Weekend Dyeing with Cabbage and Beans

This weekend I played around with natural dyeing.

I just re-read that sentence and two things came to mind.  First dye and die are awfully close… thank goodness I was not talking about death.   Second.. several years ago I would have never guessed I would be fascinated with dyeing wool.   This dye fascination (almost fetish) began with one of my first posts on this blog.  (see Weekend with the Cochineals) Not only did I find a real joy in crushing beetles I was completely enamored with the wonderful resulting color.

 

Red Cabbage and Bean Dye 02
Here are white strings I used to tie the yarn while being dyed.   The top is dyed with red cabbage while the bottom is dyed with black beens

 

This weekend I revisited two natural dye techniques I had previously tried.  I dyed with black beans and red cabbage.   In the picture above you can see the color you get when dyeing white wool. This time I decided to try dyeing another color of wool.   Instead of starting with white wool  I am using gray.

Red Cabbage and Bean Dye 08

I have read and been warned that natural dye especially red cabbage is not ideal.   The  color will fade away etc… While all of this is probably true I really don’t care.   (Umm don’t read that wrong.  I like it when people offer advice.  I just like the process more than I care about the end result)

The first step is getting the wool ready to accept the dye.   This time I spun it into a single ply yarn than I “mordanted” the wool… yes I know that is probably not a word.   Mordanting helps the wool absorb the color.   I will quote myself from the first dyeing post instead of writing it out the instructions again.   (I know I am being a bit lazy… but I followed the same process)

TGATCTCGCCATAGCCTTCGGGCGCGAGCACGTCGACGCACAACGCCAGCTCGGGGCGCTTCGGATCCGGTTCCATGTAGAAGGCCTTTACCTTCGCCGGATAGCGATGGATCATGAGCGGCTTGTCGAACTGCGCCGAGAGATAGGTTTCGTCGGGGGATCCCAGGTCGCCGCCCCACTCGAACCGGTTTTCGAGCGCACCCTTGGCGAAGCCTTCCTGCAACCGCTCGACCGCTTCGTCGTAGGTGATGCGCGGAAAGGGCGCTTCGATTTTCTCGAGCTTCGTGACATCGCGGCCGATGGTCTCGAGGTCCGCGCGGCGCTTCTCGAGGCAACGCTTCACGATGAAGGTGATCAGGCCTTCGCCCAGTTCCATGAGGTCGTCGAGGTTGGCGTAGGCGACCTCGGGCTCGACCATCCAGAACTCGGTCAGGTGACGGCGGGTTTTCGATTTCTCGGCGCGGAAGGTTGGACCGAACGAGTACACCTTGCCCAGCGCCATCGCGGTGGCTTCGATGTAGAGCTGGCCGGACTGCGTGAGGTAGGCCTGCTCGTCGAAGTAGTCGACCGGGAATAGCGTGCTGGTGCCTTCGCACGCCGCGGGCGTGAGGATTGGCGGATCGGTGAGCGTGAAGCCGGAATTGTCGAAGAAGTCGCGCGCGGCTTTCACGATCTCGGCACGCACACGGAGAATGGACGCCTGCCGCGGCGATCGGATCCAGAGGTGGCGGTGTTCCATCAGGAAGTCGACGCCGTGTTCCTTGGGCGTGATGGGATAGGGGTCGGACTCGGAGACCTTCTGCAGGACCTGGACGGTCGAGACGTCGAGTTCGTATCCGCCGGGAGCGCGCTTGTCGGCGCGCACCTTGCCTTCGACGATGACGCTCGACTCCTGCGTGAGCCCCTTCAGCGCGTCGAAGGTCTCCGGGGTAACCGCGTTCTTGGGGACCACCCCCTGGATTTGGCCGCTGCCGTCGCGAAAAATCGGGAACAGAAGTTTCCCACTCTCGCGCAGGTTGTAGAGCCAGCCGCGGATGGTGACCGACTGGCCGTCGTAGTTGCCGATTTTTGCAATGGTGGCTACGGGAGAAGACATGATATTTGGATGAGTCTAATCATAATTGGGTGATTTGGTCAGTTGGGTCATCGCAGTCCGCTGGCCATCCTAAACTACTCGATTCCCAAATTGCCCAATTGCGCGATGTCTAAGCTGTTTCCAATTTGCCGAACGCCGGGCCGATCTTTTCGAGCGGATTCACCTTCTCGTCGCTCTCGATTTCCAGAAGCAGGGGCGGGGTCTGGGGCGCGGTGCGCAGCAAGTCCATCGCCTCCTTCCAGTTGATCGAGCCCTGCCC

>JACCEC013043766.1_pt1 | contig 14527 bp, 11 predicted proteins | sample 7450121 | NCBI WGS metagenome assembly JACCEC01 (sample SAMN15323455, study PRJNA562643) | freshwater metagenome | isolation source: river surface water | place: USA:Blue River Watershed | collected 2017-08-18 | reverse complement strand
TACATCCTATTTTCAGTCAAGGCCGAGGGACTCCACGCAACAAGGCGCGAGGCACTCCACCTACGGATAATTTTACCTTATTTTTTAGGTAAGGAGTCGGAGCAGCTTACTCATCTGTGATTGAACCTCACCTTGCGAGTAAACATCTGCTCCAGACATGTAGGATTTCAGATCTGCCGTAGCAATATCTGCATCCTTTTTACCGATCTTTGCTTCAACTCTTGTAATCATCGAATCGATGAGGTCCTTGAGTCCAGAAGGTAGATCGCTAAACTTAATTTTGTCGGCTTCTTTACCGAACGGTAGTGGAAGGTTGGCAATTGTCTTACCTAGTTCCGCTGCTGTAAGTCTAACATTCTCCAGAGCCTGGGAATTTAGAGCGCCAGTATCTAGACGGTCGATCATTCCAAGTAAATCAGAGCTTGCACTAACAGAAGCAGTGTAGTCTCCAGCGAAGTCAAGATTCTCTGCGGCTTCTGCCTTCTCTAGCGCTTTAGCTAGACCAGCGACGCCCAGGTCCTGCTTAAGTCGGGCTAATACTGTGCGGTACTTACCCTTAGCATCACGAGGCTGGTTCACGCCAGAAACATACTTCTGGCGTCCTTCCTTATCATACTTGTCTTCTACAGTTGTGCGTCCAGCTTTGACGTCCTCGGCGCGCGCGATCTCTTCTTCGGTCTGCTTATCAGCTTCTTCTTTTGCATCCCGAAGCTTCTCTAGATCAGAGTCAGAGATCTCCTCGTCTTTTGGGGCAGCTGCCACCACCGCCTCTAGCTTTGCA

Mordanting the wool (from the french word mordant… My wife is french but I don’t find here “biting” or caustic… ).  This step helps the wool absorb the dye as well as changes the end color… all depending upon what is added.   I presoaked the wool (150 grams) for an hour than dissolved 12 grams of Alum and 10 grams of Tartaric Acid in 2 gallons of distilled water (mixed marriages do have their consequences… gallons mixed with grams… sorry).    Added the wool (wet) and simmered at 93º F. for an hour. I than removed the wool and let sit overnight to dry.

 

after
Here is the result from the first time… Dyed with cochineals (not spun).   I still love this color!

My first dyeing experience has not yet been replace with a better experience.  I loved the resulting color and  the idea that it came from a “bug”.

Let me come back to this weekend… (jesh… need to stop living in the past)

Black Bean Instructions:

Black bean dye gives a nice gray blue color when dying white wool.   It is also a very easy technique.   I added water to dry black beans (2 gallons of distilled water for one large sack of beans) .  I don’t believe you can do this with canned beans… in fact I bet that would make a huge mess.  (Maybe I will try it) I let this sit 24 hours then removed the beans… (I made refried beans by cooking  the beans then adding bacon, onions, and garlic and frying… no wasted food for this dye)